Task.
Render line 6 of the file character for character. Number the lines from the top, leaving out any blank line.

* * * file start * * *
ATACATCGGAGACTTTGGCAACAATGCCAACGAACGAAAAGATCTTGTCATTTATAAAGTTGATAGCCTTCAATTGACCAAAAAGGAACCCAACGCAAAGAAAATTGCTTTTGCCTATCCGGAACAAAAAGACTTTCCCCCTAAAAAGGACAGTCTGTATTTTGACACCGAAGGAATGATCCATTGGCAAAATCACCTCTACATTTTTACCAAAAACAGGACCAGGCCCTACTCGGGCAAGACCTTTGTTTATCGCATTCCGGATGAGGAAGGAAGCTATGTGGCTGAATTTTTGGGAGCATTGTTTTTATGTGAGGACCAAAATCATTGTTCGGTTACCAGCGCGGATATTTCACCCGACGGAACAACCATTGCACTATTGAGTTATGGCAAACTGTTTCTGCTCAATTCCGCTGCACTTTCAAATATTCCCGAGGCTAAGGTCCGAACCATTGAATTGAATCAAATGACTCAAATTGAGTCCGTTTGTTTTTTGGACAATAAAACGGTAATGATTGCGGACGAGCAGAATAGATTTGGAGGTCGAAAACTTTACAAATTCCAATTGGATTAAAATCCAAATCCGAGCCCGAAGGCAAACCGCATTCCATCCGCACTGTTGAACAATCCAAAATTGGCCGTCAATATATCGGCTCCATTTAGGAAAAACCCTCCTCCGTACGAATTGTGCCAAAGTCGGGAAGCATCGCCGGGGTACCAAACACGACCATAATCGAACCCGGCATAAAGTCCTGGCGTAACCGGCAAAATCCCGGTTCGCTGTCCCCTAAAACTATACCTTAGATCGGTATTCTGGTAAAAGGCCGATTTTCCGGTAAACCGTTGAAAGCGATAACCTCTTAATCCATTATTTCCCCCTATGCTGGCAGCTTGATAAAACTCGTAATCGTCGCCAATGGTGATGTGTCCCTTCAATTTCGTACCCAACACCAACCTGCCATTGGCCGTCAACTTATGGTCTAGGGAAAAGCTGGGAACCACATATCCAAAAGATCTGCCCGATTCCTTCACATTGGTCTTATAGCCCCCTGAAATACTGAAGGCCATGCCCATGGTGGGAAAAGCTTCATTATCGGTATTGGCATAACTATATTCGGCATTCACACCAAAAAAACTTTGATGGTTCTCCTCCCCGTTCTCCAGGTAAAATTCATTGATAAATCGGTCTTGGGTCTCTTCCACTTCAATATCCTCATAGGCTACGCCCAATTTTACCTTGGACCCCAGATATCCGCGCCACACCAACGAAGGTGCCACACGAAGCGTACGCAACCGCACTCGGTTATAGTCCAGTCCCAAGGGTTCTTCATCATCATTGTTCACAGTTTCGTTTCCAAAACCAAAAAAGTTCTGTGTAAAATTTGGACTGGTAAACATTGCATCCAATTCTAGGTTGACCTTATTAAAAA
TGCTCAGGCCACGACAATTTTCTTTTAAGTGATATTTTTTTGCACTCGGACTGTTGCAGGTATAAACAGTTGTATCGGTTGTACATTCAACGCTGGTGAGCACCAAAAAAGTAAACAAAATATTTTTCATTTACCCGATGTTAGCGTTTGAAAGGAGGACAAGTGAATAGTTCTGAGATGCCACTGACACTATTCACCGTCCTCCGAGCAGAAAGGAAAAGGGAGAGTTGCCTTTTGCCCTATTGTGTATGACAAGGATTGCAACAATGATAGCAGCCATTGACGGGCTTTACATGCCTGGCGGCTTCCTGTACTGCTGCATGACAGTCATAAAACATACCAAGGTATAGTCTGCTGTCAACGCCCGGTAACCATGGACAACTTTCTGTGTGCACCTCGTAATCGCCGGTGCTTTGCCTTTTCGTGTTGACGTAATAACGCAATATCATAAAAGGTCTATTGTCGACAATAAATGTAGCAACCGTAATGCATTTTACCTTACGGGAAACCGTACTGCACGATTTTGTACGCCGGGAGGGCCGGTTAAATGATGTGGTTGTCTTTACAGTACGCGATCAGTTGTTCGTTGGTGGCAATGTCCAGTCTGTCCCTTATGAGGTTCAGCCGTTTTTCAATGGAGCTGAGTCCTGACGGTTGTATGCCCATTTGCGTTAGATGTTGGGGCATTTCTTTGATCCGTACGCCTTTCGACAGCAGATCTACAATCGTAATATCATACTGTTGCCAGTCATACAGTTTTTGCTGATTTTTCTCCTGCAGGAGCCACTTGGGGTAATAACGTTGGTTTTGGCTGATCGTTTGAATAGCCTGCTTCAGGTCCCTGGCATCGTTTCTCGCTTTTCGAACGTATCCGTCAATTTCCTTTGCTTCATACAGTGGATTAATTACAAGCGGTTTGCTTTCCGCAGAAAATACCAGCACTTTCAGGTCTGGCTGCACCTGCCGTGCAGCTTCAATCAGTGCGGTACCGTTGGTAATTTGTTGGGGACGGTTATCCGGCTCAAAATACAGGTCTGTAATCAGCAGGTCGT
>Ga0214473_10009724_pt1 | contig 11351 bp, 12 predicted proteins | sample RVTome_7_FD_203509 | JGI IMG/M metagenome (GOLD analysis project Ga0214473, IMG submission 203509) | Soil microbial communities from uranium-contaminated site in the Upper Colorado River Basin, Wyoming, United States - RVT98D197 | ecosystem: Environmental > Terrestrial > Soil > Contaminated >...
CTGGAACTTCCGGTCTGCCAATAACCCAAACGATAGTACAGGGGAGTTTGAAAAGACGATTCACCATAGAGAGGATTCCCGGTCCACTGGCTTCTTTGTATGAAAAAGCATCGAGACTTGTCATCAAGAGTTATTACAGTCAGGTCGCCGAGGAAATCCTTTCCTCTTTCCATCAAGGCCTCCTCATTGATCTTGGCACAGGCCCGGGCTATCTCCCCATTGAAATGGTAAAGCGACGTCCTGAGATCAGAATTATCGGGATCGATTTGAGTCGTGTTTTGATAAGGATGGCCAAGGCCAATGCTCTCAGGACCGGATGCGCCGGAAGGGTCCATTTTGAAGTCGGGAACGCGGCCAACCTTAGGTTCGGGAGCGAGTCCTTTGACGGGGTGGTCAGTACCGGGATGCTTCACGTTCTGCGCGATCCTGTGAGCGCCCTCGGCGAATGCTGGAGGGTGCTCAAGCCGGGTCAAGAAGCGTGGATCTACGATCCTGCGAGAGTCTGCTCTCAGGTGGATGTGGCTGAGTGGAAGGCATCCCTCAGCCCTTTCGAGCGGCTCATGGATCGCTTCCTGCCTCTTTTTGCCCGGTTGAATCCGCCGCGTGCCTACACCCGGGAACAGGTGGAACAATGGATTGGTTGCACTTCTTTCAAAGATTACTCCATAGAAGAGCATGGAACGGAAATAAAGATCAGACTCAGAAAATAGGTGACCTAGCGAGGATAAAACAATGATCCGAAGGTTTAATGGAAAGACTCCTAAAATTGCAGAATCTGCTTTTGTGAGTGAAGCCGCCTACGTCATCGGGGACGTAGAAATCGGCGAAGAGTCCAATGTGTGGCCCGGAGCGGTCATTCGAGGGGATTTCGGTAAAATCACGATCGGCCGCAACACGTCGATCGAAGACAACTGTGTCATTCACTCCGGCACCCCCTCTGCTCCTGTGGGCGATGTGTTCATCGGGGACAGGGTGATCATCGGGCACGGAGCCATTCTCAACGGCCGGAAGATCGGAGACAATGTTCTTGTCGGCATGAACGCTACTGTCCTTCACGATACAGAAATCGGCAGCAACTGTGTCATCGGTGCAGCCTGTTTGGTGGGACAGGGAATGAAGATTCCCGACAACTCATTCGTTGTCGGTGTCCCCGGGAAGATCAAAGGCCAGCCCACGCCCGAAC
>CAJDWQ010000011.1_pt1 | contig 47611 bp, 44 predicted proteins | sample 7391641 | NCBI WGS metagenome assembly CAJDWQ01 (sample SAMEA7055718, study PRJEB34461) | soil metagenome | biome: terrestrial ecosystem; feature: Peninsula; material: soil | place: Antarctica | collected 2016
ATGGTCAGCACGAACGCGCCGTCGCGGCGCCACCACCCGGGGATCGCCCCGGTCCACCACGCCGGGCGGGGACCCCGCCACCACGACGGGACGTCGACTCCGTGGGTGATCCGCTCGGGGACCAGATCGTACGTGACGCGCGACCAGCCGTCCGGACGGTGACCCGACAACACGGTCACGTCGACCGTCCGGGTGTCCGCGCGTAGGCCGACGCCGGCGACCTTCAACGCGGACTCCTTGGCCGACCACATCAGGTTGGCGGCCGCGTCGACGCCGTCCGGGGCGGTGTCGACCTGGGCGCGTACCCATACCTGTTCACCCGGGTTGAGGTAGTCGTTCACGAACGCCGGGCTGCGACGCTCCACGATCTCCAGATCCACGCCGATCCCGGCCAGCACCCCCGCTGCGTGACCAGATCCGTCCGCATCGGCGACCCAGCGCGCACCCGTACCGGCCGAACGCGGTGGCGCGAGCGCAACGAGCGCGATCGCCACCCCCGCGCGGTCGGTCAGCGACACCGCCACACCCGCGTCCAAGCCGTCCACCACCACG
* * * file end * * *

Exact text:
ATGGTCAGCACGAACGCGCCGTCGCGGCGCCACCACCCGGGGATCGCCCCGGTCCACCACGCCGGGCGGGGACCCCGCCACCACGACGGGACGTCGACTCCGTGGGTGATCCGCTCGGGGACCAGATCGTACGTGACGCGCGACCAGCCGTCCGGACGGTGACCCGACAACACGGTCACGTCGACCGTCCGGGTGTCCGCGCGTAGGCCGACGCCGGCGACCTTCAACGCGGACTCCTTGGCCGACCACATCAGGTTGGCGGCCGCGTCGACGCCGTCCGGGGCGGTGTCGACCTGGGCGCGTACCCATACCTGTTCACCCGGGTTGAGGTAGTCGTTCACGAACGCCGGGCTGCGACGCTCCACGATCTCCAGATCCACGCCGATCCCGGCCAGCACCCCCGCTGCGTGACCAGATCCGTCCGCATCGGCGACCCAGCGCGCACCCGTACCGGCCGAACGCGGTGGCGCGAGCGCAACGAGCGCGATCGCCACCCCCGCGCGGTCGGTCAGCGACACCGCCACACCCGCGTCCAAGCCGTCCACCACCACG